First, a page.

That spoonful of yogurt may promote the growth of beneficial bacteria to aid digestion. [Credit: Adam Hadhazy]
The yogurt section in the grocery store has gotten pretty complicated. Instead of just choosing between regular and light, or fruit on the bottom versus premixed varieties, customers can now select what kind of bacteria they wish to devour with each cold spoonful.
Yogurt manufacturers have long marketed the “live, active cultures” in their products, but Dannon, Yoplait and other industry giants have recently introduced new brands of specialized yogurts containing trademarked microbial strains. Scientists continue to conduct research into how these microbes may contribute to healthy living. A study published in the British Medical Journal last year supported the medicinal benefits of yogurt, though in a limited setting. It showed that geriatric hospital patients who drank a probiotic yogurt beverage were less likely to suffer from diarrhea caused by ongoing antibiotic treatment. But some nutritionists remain skeptical about the potential advantages that probiotics can offer most people.
Despite its narrow range of participants, the study confirmed that probiotic yogurt aided many of those involved. “We have shown that simply giving a probiotic drink to elderly patients who are prescribed antibiotics reduces their risk of getting diarrhea,” says Mary Hickson, a research dietician at Imperial College in London and the lead author of the study.
Gastrointestinal illness is a common side effect in an antibiotic’s battle against bacterial infection. Antibiotics don’t just go after the bad guys — they also kill some of the beneficial or neutral place-holding flora in our digestive tracts. This collateral damage allows deleterious organisms to establish themselves, often inflicting abdominal distress and discomfort as a result. Yogurt, like other “probiotic” foods, helps to promote the growth of favorable bacteria in our digestive tracts. These microorganisms assist us in absorbing nutrients from our food and also occupy valuable real estate so that pathogens cannot proliferate and make us sick.
The British study monitored 113 patients taking antibiotics predominantly for respiratory ailments or prophylactic reasons before or after surgery. During antibiotic treatment, subjects consumed two daily servings of a Dannon probiotic yogurt drink called Actimel. Half of the participants drank a sterile milkshake as a placebo instead. Stool samples were analyzed for solidity and for the presence of a particularly harmful bacterium, Clostridium difficile. This opportunistic microbe afflicts about one in five hospital patients on antibiotics.
The study found that just over one in 10 of those patients ingesting the probiotic product was stricken with diarrhea, but none caught C. difficile. In contrast, a third of those on the placebo had diarrhea, and 17 percent came down with a case of C. difficile.
“This is exciting research as it provides evidence for a new treatment that can be put into practice now and could save the health service money,” says Hickson.
Her paper refers to a previous study led by Lorraine Kyne of University College Dublin in Ireland, which indicated that hospital patients with bouts of C. difficile incur almost $3,700 each in additional expenses. Increased hospital stays and antibiotic reinforcements to eradicate the infection lead to these higher bills, but fortunately for sufferers, insurance picks up the tab. All told though, Kyne’s paper conservatively estimates the annual cost overruns related to C. difficile as $1.1 billion in the United States alone. Comparatively, a full course of the Actimel supplements in Hickson’s study that help ward off the malignant microbe only costs about $100.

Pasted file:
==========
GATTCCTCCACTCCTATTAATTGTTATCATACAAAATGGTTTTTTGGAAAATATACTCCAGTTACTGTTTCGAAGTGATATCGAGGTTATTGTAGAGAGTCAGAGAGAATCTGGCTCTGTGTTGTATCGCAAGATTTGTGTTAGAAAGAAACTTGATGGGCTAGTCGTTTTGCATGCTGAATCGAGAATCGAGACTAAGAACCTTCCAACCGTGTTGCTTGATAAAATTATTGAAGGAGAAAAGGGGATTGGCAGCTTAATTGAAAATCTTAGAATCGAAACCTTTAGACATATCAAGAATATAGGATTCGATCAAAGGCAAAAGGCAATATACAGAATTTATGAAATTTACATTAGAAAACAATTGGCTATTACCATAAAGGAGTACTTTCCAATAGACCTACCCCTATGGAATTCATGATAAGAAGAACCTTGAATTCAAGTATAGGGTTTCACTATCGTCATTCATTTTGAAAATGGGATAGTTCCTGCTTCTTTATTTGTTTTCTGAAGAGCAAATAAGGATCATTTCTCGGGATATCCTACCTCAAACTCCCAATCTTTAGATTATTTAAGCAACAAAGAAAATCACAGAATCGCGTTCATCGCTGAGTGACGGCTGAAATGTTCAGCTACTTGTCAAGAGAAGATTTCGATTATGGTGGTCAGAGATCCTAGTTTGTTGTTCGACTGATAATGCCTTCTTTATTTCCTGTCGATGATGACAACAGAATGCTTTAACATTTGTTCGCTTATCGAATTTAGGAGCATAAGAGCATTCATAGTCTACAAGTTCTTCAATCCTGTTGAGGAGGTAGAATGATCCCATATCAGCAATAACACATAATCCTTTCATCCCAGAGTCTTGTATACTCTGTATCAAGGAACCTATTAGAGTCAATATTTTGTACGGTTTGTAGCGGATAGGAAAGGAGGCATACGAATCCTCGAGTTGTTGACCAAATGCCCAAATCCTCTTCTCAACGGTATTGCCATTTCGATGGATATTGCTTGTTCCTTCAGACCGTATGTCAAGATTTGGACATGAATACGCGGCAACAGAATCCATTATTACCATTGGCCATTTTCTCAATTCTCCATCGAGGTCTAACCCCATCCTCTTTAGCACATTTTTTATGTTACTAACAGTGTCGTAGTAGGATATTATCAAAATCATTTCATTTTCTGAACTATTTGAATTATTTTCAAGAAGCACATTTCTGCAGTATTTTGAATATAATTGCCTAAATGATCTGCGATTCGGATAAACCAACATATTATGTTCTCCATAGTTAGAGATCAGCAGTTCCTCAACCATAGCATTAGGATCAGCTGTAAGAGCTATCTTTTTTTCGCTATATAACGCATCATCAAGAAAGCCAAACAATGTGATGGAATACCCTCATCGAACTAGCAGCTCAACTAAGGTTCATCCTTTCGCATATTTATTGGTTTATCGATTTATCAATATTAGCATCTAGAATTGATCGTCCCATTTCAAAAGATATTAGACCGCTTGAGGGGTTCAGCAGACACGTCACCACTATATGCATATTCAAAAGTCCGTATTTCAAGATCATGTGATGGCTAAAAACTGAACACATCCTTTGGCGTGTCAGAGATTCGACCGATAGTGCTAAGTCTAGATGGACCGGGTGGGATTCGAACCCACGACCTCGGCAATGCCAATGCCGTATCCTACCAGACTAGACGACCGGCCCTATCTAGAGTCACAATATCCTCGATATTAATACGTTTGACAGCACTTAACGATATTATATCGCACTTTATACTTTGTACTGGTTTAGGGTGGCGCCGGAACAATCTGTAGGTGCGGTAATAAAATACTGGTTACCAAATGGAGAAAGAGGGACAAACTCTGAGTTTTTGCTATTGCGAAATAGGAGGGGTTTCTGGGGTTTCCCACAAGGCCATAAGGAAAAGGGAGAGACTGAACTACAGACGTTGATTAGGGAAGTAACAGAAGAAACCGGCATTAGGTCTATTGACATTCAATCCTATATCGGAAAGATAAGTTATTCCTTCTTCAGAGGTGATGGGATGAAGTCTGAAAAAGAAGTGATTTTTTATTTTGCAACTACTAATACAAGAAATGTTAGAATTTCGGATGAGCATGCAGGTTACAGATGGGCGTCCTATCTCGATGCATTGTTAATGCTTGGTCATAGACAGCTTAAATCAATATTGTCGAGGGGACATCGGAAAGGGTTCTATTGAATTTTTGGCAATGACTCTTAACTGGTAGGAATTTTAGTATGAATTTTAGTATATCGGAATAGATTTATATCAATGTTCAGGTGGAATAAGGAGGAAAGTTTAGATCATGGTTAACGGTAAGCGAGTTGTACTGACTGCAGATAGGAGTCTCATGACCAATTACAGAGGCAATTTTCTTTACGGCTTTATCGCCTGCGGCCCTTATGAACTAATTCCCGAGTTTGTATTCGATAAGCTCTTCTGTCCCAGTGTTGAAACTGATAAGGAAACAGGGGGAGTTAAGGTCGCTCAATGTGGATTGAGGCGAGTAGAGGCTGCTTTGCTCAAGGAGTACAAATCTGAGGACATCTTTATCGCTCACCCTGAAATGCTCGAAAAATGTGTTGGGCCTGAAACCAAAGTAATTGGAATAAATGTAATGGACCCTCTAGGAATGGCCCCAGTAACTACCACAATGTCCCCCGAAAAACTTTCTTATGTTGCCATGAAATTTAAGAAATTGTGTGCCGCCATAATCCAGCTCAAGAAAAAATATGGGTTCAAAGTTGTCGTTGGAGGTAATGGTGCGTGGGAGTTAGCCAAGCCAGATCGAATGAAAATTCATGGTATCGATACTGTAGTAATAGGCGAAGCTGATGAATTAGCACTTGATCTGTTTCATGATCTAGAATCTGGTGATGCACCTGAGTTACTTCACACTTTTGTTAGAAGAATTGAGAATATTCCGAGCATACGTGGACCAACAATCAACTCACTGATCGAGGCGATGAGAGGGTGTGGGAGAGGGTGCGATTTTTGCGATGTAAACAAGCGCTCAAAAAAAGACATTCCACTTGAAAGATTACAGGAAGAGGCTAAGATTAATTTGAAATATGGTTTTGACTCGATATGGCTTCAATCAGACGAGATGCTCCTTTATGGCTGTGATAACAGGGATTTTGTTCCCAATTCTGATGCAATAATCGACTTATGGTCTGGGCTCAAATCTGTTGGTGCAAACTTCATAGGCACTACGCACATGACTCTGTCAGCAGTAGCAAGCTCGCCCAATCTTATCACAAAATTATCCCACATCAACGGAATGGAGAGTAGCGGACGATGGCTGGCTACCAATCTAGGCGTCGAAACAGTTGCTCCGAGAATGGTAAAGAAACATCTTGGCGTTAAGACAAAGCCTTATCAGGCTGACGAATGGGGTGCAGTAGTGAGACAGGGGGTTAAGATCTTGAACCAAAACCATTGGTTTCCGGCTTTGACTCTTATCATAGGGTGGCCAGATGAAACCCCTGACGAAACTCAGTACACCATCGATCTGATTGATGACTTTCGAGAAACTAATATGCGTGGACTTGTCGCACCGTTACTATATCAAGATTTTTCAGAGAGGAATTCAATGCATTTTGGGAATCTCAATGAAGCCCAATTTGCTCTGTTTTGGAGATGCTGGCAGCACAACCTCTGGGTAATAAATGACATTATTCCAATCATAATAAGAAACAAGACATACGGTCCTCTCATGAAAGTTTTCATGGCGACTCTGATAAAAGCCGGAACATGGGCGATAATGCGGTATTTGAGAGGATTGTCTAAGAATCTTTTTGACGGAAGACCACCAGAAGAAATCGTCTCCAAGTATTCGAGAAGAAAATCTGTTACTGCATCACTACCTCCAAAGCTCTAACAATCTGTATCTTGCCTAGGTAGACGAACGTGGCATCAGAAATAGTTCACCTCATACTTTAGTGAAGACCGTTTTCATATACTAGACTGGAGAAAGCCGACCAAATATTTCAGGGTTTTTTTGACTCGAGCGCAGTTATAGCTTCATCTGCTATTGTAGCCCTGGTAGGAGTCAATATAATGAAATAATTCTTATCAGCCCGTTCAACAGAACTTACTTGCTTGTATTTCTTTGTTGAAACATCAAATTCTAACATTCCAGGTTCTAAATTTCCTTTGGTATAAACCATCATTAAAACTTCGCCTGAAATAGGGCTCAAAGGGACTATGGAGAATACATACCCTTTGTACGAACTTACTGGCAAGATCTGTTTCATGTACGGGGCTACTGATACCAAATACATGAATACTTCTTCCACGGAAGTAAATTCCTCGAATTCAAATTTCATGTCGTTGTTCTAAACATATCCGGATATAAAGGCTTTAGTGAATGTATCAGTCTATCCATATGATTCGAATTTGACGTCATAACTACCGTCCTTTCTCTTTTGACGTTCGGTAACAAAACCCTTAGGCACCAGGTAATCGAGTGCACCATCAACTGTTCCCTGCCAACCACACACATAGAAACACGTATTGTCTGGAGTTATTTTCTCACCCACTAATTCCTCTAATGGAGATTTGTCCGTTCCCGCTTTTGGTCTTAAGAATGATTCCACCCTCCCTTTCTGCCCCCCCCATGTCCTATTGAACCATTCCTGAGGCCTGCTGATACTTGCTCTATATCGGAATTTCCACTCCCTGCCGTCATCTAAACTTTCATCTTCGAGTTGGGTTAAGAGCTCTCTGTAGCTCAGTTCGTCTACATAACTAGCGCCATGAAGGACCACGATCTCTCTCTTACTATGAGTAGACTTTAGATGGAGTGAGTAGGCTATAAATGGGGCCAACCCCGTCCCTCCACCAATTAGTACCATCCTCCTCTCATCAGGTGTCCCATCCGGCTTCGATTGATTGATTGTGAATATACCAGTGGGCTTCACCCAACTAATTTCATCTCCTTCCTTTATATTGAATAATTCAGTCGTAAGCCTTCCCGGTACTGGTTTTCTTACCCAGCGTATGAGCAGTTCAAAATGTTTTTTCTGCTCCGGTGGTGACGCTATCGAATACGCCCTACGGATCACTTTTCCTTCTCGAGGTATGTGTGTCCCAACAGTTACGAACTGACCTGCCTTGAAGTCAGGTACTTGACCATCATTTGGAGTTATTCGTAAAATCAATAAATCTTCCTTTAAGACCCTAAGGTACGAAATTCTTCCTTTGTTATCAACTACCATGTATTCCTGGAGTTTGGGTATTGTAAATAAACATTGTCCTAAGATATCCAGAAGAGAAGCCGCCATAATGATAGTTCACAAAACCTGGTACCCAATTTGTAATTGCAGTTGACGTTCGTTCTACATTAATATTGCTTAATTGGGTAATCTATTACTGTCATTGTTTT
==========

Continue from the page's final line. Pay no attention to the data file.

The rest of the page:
For the Dannon Company, the growing buzz about probiotics has translated into impressive sales figures for Actimel, which is sold under the name DanActive in the United States. In 2007, the product raked in approximately $1.8 billion in worldwide sales. As Dannon unveils new probiotic lines of yogurt, Michael Neuwirth, the senior director of public relations at the company, points to 30 published scientific studies that bolster the health benefits of DanActive and other probiotic foods.
But some consider Dannon’s claims to be dubious at best, and the impact of the British study as rather limited in scope. “It’s good news if you’re over 70 and so sick you need to be hospitalized and prescribed antibiotics,” says David Schardt, senior nutritionist at the Center for Science in the Public Interest, a nutrition advocacy group based in Washington, D.C. Schardt also states in an e-mail that contrary to Dannon’s position, no studies conclusively show that DanActive “will help the people depicted in their commercials and on their Web site — harried mothers, active grandparents, busy kids — keep from getting sick.”
Others have also taken issue with Dannon’s marketing strategies. In January, a Los Angeles firm served Dannon with a class-action lawsuit alleging that the company intentionally hyped its probiotic wares and made millions based on false claims.
Nonetheless, Roberta Lee, the medical director at the Continuum Center for Health and Healing, a holistic service center run by Beth Israel Medical Center in New York City, is convinced that probiotics are beneficial, especially when used in concert with other treatments. She says that probiotics have appeared in clinical settings in the past and their prevalence is on the rise.
“Seventy percent of our immune response is directed toward catching foreign invaders introduced through our guts,” says Lee. As probiotics may offer a helping hand in tamping down unwelcome bodily invaders, Lee states: “I would be happy to recommend yogurt to a patient.”
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